this question is for people who dont use escaping samsara as a motivating factor for meditation.

"Samsara", for the Buddha, is suffering.

stuka
07 Jun 11, 05:27
so you meditate daily everyday for the rest of your life to attain something that you might not reach in this life (nibanna),

That sort of assumption comes from one who has no understanding of Nibbana as the Buddha taught it.



so that it will eliminate what exactly??

All kinds of bad mental habits that contribute misery to oneself and cause one to spread misery to others. Some find this to be quite a significant thing, and much more significant and important than superstitions and pie-in-the-sky appeals to ego.



i guess if your lucky enough you could attain stream winner in one lifetime,

Where are you getting this assumption from?



but even then what would be the benefit of that?

You mean your teachers don't tell you this? I would fire them!



i guess you wouldnt be able to yell at people or feel miserable when you stub your toe, hardly seems like the result is worth the effort.

So tell me, what's in it for you?

stuka
07 Jun 11, 05:37
your saying being born and reborn in different realms doesnt cause suffering? how so?

I always get a great chuckle at the folks who pretend that this idea of being alive is this great miserable thing, and that imagining and fantasizing about being reborn as something else or someone else is this great terrible thing. They are lying to themselves. We all want to be alive. If we didn't want to be alive, we would all kill ourselves and be done with it. Even a person who is suffering badly from cancer, in extreme pain, doesn't want to die, even the ones who commit suicide. They just want to live without pain. I find it to be simply outrageous and preposterous to claim that anyone wants off this proposed "merry-go-round" of reincarnation. If it were true, that would be just fine by me. I like being alive, even with all its warts, it's great. I would welcome reincarnation, whatever the "rulez". Dung Beetle? Intestinal parasite? Sure. Give it to me. I wouldn't want to get off the merry-go-round. To think that people really do is a fundamentally absurd and stupid idea.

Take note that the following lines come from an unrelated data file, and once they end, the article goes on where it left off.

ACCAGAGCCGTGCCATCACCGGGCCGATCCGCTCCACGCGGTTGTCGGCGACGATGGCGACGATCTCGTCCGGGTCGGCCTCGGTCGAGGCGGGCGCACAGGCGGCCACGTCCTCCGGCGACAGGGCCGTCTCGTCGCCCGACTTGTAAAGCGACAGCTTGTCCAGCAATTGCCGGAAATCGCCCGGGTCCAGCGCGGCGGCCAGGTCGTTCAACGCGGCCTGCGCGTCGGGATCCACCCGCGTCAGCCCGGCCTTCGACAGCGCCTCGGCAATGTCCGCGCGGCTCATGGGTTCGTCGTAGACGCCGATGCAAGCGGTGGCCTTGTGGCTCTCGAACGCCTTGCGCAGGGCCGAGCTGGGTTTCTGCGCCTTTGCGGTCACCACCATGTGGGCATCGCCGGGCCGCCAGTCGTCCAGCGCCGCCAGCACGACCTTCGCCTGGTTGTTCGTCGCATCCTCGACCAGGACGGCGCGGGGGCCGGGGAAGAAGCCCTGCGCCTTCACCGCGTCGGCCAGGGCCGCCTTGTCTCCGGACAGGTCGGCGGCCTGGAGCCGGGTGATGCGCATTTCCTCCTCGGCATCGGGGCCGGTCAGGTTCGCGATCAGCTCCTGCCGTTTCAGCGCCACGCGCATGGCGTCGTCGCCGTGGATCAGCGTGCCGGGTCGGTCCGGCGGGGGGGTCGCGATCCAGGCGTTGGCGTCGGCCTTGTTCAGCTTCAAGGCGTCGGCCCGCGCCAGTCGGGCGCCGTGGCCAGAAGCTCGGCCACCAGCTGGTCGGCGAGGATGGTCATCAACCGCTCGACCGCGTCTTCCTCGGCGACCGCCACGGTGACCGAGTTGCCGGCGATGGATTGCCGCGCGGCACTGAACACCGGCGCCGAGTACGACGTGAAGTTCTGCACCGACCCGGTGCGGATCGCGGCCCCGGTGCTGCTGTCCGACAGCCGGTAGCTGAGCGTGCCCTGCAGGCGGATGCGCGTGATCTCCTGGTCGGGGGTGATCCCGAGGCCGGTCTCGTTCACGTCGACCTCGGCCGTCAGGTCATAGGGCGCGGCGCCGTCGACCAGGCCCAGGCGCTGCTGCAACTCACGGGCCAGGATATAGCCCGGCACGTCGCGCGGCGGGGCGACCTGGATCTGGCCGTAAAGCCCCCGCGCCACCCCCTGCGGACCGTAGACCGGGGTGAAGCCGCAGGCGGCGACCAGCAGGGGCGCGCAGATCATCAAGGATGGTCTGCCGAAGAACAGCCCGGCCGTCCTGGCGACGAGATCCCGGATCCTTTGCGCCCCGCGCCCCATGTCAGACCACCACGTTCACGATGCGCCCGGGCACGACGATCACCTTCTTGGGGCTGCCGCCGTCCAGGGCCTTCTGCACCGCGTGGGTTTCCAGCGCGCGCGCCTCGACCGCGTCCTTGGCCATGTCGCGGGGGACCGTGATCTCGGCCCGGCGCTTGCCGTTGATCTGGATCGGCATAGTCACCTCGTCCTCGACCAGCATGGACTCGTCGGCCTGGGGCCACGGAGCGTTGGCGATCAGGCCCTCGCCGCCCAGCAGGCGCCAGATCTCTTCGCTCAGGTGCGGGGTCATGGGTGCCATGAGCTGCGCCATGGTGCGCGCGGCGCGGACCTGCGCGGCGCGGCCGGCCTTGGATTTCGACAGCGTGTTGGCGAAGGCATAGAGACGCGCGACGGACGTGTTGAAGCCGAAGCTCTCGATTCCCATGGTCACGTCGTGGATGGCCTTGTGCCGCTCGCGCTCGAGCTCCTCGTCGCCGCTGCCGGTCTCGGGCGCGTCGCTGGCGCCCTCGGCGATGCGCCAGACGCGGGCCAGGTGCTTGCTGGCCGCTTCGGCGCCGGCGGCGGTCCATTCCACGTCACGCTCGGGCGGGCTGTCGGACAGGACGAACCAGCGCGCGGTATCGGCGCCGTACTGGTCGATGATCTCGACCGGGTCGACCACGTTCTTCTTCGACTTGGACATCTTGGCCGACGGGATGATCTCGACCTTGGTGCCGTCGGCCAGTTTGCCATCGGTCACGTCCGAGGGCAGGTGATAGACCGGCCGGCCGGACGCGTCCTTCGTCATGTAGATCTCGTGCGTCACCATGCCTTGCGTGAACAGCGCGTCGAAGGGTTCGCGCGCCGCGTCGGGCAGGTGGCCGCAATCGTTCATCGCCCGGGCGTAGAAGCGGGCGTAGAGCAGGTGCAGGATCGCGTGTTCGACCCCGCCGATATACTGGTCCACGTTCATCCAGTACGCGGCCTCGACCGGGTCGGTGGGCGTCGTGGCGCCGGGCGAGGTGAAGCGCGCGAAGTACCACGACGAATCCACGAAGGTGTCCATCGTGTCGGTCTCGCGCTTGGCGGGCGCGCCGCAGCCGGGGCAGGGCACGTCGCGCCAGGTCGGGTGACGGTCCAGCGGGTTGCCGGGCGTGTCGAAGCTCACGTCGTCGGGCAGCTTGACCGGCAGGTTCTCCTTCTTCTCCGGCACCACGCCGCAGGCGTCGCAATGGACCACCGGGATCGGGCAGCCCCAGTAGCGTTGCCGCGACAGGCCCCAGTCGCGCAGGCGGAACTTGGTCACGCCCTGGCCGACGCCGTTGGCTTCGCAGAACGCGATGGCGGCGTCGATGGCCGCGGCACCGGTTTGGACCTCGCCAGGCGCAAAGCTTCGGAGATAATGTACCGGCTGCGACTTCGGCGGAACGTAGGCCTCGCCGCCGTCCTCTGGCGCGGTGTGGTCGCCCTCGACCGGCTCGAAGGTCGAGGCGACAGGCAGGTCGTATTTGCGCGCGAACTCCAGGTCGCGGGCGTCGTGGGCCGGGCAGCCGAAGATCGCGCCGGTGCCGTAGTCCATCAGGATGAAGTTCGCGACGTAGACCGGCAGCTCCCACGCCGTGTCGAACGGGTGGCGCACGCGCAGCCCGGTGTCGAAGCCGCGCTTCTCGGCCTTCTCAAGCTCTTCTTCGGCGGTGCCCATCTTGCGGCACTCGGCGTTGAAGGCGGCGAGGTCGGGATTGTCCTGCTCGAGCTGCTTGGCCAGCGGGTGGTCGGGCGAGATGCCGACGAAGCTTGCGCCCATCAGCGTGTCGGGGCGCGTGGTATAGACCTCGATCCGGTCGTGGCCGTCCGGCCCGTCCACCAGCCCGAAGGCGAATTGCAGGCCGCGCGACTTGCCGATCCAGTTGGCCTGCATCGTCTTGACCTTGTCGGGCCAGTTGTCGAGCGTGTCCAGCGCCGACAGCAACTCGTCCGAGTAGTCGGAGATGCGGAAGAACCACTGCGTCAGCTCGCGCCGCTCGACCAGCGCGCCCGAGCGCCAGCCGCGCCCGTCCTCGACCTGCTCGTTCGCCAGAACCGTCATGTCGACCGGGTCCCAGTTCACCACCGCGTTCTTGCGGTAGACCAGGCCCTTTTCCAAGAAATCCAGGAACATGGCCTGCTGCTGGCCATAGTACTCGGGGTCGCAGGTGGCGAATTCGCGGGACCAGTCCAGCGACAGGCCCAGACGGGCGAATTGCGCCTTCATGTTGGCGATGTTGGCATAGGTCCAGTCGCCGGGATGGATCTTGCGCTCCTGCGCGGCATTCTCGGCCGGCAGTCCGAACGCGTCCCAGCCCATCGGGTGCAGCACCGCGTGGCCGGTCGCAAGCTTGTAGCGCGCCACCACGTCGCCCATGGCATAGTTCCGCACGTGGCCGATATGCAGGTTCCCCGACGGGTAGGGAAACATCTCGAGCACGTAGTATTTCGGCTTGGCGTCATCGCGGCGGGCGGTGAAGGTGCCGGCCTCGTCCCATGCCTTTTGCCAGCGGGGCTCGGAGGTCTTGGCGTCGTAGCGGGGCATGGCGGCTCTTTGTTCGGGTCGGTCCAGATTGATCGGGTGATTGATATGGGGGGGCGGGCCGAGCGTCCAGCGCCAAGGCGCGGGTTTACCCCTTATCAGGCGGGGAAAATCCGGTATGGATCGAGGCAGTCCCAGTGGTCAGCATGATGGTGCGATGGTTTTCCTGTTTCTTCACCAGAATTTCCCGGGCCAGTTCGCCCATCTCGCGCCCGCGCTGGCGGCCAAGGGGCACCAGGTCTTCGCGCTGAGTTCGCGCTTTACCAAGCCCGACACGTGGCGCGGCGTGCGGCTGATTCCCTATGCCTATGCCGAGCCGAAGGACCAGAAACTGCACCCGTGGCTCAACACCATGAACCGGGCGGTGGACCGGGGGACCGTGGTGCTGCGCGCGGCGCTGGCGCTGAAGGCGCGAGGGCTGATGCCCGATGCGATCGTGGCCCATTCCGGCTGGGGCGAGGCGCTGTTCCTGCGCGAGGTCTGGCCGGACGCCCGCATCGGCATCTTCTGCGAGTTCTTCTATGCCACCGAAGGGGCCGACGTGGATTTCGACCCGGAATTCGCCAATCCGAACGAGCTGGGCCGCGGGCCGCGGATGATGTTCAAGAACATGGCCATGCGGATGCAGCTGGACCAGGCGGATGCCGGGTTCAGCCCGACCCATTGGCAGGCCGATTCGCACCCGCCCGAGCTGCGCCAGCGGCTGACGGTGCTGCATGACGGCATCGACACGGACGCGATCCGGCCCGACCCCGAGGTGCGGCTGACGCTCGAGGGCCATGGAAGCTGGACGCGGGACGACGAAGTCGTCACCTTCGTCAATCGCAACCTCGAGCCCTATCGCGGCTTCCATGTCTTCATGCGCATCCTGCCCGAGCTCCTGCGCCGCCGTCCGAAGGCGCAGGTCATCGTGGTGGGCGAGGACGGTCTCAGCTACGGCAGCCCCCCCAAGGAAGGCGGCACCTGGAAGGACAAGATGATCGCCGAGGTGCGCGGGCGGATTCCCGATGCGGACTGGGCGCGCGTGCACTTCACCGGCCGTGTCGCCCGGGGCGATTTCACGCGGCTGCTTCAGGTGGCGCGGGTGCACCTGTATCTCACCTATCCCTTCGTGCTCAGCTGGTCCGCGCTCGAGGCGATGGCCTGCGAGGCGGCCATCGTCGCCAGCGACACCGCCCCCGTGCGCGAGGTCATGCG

Deshy
07 Jun 11, 06:03
The Nibbana sutta sounds odd :dontknow:

daverupa
07 Jun 11, 11:31
I always get a great chuckle at the folks who pretend that this idea of being alive is this great miserable thing, and that imagining and fantasizing about being reborn as something else or someone else is this great terrible thing. They are lying to themselves. We all want to be alive. If we didn't want to be alive, we would all kill ourselves and be done with it. Even a person who is suffering badly from cancer, in extreme pain, doesn't want to die, even the ones who commit suicide. They just want to live without pain. I find it to be simply outrageous and preposterous to claim that anyone wants off this proposed "merry-go-round" of reincarnation. If it were true, that would be just fine by me. I like being alive, even with all its warts, it's great. I would welcome reincarnation, whatever the "rulez". Dung Beetle? Intestinal parasite? Sure. Give it to me. I wouldn't want to get off the merry-go-round. To think that people really do is a fundamentally absurd and stupid idea.